Winning for Women : A Personal Story


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ISBN 9781925835151

Mathews I






Weight 0.4 kg
Dimensions 15.3 × 23.4 cm


What was it like to be involved in the heady days of `second
wave’ feminism in Australia, when the role of women at home and at work changed
decisively? Iola Mathews was one of the founders of the Women’s Electoral
Lobby, a journalist at The Age, and
later a leading ACTU advocate for women workers during the `Accord’ with the
Hawke-Keating Government. She was one of the first generation of women trying
to `have it all’ with a career and children.

In this honest and revealing memoir, she takes us inside the
day-to-day groundwork required to bring about reforms in areas like affirmative
action, equal pay, superannuation, childcare, parental leave and work-family
issues. This is an important record of a pivotal time for women in Australia’s
history. Iola brings wisdom and experience to it, reflecting on where we are
today, with suggestions for further reform. It’s a vital source for policy
makers and all those interested in women, work and families.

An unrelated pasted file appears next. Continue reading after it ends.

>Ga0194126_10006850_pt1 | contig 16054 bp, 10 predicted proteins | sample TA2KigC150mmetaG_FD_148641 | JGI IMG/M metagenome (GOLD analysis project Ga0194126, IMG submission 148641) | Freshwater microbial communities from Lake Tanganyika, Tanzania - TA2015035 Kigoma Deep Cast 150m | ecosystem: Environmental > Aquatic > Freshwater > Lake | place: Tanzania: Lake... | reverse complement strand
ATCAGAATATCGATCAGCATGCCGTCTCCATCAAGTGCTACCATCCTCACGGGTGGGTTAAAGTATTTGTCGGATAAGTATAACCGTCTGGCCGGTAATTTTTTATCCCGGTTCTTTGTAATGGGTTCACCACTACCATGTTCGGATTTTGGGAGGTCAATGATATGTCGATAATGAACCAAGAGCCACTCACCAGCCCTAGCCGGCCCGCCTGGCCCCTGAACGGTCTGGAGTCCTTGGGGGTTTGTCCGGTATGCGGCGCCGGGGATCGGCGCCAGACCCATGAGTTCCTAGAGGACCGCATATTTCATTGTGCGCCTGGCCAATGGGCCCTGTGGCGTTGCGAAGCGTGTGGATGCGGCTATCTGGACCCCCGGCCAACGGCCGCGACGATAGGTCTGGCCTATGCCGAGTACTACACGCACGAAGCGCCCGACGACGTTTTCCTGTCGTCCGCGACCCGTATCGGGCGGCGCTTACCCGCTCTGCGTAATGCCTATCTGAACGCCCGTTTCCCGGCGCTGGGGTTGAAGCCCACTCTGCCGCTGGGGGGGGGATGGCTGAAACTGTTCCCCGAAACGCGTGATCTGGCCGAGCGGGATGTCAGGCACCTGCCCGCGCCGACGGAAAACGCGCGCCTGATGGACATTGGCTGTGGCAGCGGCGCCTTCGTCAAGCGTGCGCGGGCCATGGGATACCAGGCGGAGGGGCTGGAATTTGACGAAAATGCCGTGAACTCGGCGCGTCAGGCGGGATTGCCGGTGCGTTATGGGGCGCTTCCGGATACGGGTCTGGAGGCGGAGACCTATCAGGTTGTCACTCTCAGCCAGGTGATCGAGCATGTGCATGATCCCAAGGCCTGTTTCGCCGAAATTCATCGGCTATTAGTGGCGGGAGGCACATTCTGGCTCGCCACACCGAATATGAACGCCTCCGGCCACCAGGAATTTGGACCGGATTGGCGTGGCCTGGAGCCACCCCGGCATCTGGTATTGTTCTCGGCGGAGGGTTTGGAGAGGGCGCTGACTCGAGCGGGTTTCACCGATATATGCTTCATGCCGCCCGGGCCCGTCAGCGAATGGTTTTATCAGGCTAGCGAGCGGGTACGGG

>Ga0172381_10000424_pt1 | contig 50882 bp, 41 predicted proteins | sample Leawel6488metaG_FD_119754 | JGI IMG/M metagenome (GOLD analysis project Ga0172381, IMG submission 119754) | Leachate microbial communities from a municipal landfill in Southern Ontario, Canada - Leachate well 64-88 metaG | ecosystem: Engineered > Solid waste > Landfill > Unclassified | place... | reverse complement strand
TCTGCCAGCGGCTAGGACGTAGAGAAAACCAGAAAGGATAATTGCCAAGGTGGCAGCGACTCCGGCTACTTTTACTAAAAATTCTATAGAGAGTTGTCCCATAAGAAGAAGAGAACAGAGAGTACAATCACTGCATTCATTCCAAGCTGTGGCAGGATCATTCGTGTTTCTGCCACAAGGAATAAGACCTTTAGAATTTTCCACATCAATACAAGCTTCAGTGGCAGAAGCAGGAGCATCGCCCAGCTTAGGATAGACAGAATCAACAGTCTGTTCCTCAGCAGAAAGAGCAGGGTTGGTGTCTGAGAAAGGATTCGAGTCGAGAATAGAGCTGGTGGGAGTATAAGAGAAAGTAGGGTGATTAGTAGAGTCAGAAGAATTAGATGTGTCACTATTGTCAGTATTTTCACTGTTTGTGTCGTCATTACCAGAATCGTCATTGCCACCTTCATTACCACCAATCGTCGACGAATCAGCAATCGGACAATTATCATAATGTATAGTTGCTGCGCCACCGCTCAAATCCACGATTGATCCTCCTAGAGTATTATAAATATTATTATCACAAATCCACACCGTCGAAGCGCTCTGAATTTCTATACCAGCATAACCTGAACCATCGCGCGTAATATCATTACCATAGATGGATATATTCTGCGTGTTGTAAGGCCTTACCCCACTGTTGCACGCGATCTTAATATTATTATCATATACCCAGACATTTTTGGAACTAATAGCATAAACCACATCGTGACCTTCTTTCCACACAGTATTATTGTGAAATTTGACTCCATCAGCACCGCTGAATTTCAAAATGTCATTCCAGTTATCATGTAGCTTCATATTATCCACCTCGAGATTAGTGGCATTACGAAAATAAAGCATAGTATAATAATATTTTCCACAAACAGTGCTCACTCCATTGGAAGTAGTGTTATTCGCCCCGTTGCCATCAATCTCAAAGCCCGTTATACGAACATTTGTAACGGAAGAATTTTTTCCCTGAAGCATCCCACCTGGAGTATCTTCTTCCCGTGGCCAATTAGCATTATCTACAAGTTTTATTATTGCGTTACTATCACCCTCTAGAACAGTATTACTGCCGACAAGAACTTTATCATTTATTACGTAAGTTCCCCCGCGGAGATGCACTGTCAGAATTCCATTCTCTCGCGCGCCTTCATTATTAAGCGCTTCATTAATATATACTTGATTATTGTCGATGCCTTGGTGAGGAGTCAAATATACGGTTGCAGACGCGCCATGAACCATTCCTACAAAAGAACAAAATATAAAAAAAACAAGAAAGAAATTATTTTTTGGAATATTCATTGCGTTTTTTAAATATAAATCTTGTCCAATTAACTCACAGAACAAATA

`Iola Mathews has written a fascinating insider
account of how she battled for major reforms for women, especially during her
time at the ACTU, where she won landmark cases on parental leave and wage
justice for child care and clerical workers. It is so important to know the
stories behind these historic victories.’ – Anne Summers

story shows what can be achieved when passionate people commit to changing the
rules and fighting for fairness. Her story shows the best qualities of the
union movement people working to make life better for others and to pursue
equality and fairness. A
great story of a moment of immense change for working women in Australia, and of the people in the movement who made that change possible.’Sally McManus

About the author
Iola Mathews is a former Age journalist, author, and a founder of the Womens Electoral Lobby. Later she worked at the ACTU as an industrial officer and advocate, specialising in womens employment, for which she was awarded an Order of Australia Medal. She was the advocate in the parental leave case and equal pay cases for child care workers and clerical workers. More recently, she established writers studios in the National Trust property Glenfern in East St Kilda. She lives in Melbourne with her husband, Dr Race Mathews.

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